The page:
Do tech professionals regret their college major?
Some do, of course; a few years into their career, they might believe they should have majored in anything butcomputer science. Fortunately, a new survey from PayScale suggests that many tech professionals don’t have regrets on the education front.
Specifically, some 42.2 percent of respondents who majored in engineering said they had no regrets about it, along with 34.9 percent of computer-science majors. That’s in stark contrast to those who focused on the humanities, where only a quarter had zero regrets.
A lot of the regret has to do with student loans. Although only 24.9 percent of computer science grads regretted their loans—slightly ahead of the 18.7 percent of engineering grads who regretted theirs—roughly a third of those who majored in health sciences, art, and social sciences felt remorse over borrowing money for their education.
Among all those polled (i.e., everyone from sciences to humanities majors), some 27.1 percent regretted their student loans, well ahead of remorse over their area of study (12.2 percent) and poor networking (11.2 percent). Clearly, it’s debt that’s driving this feeling for most folks.
In the context of loans and educational regrets (or lack thereof), happier engineers and computer-science grads might have something to do with the technology industry’s low unemployment and relatively high starting salaries. If you’re a tech professional, your average annual salary is $93,244 (according to the Dice Salary Survey), which can go far higher if you specialize in a particularly in-demand segment, such as machine learning or artificial intelligence (A.I.). At firms such as Amazon, the starting salary for software engineers is in the low six figures, and includes bonuses and stock options.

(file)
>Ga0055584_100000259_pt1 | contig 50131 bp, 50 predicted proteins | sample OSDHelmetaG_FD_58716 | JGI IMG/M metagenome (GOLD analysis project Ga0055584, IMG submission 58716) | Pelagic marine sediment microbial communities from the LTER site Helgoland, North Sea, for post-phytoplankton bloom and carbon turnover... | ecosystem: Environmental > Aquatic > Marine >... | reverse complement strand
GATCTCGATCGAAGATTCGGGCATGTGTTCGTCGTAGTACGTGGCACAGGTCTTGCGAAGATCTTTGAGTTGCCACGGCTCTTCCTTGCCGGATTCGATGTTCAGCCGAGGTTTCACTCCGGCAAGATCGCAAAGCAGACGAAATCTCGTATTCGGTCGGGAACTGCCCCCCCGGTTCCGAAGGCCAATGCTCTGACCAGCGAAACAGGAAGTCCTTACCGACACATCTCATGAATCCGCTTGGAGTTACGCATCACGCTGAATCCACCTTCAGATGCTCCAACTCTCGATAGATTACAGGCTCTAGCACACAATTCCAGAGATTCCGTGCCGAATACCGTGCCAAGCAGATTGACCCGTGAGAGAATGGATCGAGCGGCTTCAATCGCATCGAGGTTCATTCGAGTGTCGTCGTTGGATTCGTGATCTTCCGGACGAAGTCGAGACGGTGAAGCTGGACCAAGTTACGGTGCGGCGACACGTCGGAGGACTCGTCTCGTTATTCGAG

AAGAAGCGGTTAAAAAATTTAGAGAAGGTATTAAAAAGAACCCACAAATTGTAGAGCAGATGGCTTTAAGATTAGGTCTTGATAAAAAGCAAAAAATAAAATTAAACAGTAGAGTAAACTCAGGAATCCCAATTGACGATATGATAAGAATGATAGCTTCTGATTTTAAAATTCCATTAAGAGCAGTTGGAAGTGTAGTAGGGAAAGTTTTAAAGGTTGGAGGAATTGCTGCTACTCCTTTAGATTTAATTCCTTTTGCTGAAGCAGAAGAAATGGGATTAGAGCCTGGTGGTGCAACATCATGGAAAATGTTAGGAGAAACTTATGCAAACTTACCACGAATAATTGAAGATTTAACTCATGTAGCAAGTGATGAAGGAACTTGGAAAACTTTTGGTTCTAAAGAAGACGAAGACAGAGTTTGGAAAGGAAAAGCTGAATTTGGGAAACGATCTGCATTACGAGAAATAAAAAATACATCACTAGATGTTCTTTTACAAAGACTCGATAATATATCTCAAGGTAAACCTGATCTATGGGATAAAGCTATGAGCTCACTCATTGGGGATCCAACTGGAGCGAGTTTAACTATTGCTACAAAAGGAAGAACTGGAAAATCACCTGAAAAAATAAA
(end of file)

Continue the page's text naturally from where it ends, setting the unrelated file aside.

Of course, even with a high starting salary, it can still take quite some time to pay off even a substantial fraction of student loans. However, an argument can be made that someone who specializes in something like machine learning has a better chance at eliminating significant debt than someone who majored in, say, art history. In light of that, engineering and CS majors having fewer regrets than their liberal-arts peers certainly makes sense.
No career comes with a guarantee of regret-free happiness, but it seems that many engineers and CS majors aren’t upset about their choices. Hopefully they remain optimistic throughout their current and future jobs.